Housing continues to be a big issue for the economy, and for many voters. But so far it hasn't been a major issue in the presidential campaign. Perhaps that's because both sides agree that there's no easy fix for the problem of millions of troubled mortgages.
Cathy Busby and her husband co-owned a realty office in Denver when they bought their house in 2006. The next year, the market for houses dried up, leaving them with little income as their house lost value.
Now, she says, she considers herself "poverty level."
Religion used to be everywhere in the presidential elections. George W. Bush courted conservative believers in 2004. In 2008, Sarah Palin excited evangelicals and — unexpectedly — so did Barack Obama.
What a difference a few years make. In 2007, then-candidate Obama used evangelical language to describe his Christian conversion: He was a young, secular community organizer who occasionally visited the local Chicago church, when one day he walked to the front of the sanctuary and knelt before the cross.
Increasing drug use and narcotrafficking has made some Latin American countries among the most violent places on Earth. But tiny, progressive Uruguay, where it's always been legal to use marijuana, is leading the way with an alternative drug policy.
The government of President Jose Mujica has proposed a law that would put the state in charge of producing and selling marijuana to registered users.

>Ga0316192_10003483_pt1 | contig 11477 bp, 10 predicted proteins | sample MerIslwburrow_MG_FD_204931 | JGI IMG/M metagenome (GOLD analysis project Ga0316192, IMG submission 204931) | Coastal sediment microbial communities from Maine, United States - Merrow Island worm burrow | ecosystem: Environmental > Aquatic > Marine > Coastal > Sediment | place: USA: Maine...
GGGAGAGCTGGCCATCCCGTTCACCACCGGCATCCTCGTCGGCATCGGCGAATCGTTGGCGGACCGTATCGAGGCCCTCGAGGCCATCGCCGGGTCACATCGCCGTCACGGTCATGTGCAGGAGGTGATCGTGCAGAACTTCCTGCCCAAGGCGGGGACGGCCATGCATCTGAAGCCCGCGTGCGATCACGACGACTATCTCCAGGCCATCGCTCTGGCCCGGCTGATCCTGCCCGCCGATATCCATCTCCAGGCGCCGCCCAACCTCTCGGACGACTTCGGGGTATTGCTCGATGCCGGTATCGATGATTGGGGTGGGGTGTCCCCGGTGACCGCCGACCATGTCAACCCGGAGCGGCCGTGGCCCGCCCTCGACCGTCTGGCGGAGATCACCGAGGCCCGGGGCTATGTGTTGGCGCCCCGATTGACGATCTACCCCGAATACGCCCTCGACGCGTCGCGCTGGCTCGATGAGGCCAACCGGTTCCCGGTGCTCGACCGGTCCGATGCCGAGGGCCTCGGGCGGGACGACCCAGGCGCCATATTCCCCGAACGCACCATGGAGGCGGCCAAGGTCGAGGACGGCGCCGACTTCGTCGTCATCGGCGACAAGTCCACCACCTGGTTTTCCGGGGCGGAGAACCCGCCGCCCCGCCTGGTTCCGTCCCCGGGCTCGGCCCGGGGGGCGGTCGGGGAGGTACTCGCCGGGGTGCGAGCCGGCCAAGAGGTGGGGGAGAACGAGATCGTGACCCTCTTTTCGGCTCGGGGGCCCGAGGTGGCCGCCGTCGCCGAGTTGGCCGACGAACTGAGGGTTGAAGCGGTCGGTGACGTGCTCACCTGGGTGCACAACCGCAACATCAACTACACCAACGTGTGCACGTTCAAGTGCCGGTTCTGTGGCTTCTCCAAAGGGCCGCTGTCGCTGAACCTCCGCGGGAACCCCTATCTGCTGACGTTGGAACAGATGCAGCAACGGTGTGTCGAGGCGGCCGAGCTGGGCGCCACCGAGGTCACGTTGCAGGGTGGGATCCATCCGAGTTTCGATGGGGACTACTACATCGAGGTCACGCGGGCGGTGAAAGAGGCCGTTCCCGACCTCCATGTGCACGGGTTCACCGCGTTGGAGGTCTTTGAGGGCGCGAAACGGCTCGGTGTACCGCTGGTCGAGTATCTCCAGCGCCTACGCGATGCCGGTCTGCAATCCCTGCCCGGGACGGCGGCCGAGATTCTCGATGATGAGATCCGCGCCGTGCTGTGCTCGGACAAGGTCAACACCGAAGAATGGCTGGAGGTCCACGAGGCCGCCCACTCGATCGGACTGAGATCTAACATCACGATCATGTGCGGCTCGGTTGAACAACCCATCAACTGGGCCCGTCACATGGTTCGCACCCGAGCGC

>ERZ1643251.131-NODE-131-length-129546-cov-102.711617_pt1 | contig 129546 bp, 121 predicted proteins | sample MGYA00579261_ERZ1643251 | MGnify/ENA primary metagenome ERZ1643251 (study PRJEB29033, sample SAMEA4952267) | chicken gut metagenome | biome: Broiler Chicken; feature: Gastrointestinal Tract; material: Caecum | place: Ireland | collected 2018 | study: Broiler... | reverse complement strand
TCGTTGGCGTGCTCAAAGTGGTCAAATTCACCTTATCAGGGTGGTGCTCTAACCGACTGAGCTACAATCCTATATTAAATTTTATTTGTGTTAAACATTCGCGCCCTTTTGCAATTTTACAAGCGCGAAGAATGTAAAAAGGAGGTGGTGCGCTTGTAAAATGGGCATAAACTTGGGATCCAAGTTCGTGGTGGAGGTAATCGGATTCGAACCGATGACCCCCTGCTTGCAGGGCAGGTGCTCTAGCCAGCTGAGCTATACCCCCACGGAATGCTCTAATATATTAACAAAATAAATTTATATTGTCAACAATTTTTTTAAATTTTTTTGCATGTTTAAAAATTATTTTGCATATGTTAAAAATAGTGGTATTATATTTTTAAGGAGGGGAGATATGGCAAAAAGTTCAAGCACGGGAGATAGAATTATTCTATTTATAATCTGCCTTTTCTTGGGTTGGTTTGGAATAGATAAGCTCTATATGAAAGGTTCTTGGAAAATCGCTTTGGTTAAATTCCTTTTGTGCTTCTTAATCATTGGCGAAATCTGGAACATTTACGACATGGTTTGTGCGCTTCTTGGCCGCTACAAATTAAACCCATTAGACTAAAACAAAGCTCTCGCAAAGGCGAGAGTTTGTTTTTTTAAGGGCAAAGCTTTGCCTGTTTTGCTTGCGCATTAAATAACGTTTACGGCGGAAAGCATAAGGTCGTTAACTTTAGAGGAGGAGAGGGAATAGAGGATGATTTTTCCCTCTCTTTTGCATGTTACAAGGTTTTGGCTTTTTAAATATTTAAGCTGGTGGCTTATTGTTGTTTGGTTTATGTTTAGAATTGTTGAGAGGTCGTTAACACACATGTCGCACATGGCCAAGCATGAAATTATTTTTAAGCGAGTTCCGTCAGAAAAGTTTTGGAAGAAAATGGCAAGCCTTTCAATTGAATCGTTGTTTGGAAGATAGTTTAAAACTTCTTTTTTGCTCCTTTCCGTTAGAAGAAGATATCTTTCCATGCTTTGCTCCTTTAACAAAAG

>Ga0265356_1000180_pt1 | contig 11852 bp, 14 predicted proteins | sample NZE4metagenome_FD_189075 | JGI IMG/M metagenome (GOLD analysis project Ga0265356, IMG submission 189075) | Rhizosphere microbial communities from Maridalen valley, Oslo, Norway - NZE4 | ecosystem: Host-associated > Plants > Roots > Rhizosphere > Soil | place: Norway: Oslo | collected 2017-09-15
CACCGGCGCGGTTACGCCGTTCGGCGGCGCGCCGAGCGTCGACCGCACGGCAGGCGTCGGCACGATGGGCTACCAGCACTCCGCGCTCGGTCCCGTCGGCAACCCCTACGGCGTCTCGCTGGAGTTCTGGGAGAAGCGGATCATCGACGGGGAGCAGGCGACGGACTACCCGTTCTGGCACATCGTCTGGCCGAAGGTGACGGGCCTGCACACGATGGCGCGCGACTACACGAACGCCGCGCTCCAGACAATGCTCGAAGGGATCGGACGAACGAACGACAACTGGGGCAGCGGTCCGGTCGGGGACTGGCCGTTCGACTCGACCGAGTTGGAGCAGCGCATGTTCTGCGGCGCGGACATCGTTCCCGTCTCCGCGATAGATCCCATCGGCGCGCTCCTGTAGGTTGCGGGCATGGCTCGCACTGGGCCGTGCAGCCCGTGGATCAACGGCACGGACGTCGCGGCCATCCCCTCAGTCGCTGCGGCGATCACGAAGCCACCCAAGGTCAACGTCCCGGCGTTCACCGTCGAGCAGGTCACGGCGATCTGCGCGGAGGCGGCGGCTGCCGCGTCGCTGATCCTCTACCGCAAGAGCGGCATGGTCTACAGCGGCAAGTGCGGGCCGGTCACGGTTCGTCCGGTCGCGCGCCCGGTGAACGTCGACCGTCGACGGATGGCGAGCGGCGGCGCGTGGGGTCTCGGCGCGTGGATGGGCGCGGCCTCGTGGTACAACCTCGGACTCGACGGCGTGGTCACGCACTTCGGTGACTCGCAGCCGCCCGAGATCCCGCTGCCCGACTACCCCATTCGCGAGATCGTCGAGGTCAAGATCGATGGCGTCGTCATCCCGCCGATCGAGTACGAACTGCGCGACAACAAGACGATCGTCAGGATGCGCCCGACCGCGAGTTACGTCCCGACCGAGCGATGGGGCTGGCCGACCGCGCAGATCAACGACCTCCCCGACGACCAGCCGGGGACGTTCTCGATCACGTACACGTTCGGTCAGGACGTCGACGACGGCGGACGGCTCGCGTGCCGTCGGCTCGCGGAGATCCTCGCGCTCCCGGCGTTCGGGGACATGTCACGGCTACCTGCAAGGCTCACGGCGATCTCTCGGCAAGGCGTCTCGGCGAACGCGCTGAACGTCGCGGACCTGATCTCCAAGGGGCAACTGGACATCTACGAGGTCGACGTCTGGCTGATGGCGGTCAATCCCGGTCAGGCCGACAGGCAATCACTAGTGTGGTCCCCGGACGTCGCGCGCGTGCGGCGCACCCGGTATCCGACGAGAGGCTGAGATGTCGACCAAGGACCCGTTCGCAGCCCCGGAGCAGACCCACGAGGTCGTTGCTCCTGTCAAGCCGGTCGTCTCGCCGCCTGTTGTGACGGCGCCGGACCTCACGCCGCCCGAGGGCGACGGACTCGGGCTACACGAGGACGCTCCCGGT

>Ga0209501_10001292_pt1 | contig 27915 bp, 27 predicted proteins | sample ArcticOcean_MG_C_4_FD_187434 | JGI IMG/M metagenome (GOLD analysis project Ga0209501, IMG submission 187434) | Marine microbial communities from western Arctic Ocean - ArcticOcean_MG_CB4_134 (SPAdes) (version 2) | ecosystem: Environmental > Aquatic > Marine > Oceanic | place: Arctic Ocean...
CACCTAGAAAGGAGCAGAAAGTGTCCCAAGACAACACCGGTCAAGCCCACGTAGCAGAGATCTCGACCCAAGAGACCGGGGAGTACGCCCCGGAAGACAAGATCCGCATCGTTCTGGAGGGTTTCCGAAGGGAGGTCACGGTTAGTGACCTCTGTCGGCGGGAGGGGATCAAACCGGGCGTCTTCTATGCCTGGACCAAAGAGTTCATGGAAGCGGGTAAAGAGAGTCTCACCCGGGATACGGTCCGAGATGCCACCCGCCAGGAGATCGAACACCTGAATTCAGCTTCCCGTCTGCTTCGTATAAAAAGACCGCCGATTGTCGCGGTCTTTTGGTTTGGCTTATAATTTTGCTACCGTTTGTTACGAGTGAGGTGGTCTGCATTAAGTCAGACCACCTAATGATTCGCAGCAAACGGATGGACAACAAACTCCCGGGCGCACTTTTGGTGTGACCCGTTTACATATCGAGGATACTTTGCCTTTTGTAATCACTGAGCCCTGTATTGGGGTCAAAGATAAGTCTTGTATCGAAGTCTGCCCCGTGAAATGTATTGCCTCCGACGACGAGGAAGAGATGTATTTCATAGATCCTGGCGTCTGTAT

A new law has taken effect that's aimed at making it tougher for people to get a key ingredient needed to produce the illegal drug methamphetamine.
At the same time, the new law insures that allergy sufferers will still have access to the same substance, pseudoephedrine, which can mean the difference between clogged sinuses and being able to breathe.
The new law stops a process called "smurfing" where manufacturers of meth ask various people to buy pseudoephedrine in small amounts from different locations.
Alabama's Republican Party chairman is traveling across the state to announce that the party will send volunteers to battleground states because Republican presidential nominee Mitt Romney is expected to carry Alabama by a wide margin.
Party Chairman Bill Armistead is calling the effort Alabama Battleground Patriots.
A party spokeswoman says Armistead plans stops Monday in Huntsville, Montgomery, Mobile and Dothan. He will be in Hoover on Tuesday.
The Republican nominee for president has carried Alabama in every election since 1980.
A new federal judge will soon take the bench in Alabama.
New Orleans native Madeline Haikala will start her new job Monday as a U.S. magistrate judge hearing cases in a district composed of 31 counties in the northern part of Alabama. The Birmingham News reports (http://bit.ly/QpmFyA ) that Haikala is the first new magistrate judge in 14 years.
Magistrate judges hear federal misdemeanor cases and conduct pre-trial proceedings.
The district attorney prosecuting cases in Monroe and Conecuh counties will soon retire.
Tommy Chapman will step down Monday from his post as district attorney for the 35th Judicial Circuit. Gov. Robert Bentley has appointed Chapman's chief assistant, Steve Wadlington, to fill the remainder of Chapman's term.
Gov. Guy Hunt first appointed Chapman as the local district attorney in 1990. He was re-elected four times.
State officials are criticizing a plan that would limit lock usage on the Alabama and Chattahoochee rivers.
Citing budget cuts and low river traffic, the U.S. Army Corps of Engineers said starting Oct. 7 it will allow commercial boats to transit the locks if boat operators make an appointment 72 hours in advance. The locks allow boats to bypass dams that obstruct river travel.
Recreational boats can use the locks only if the locks are being used for another purpose.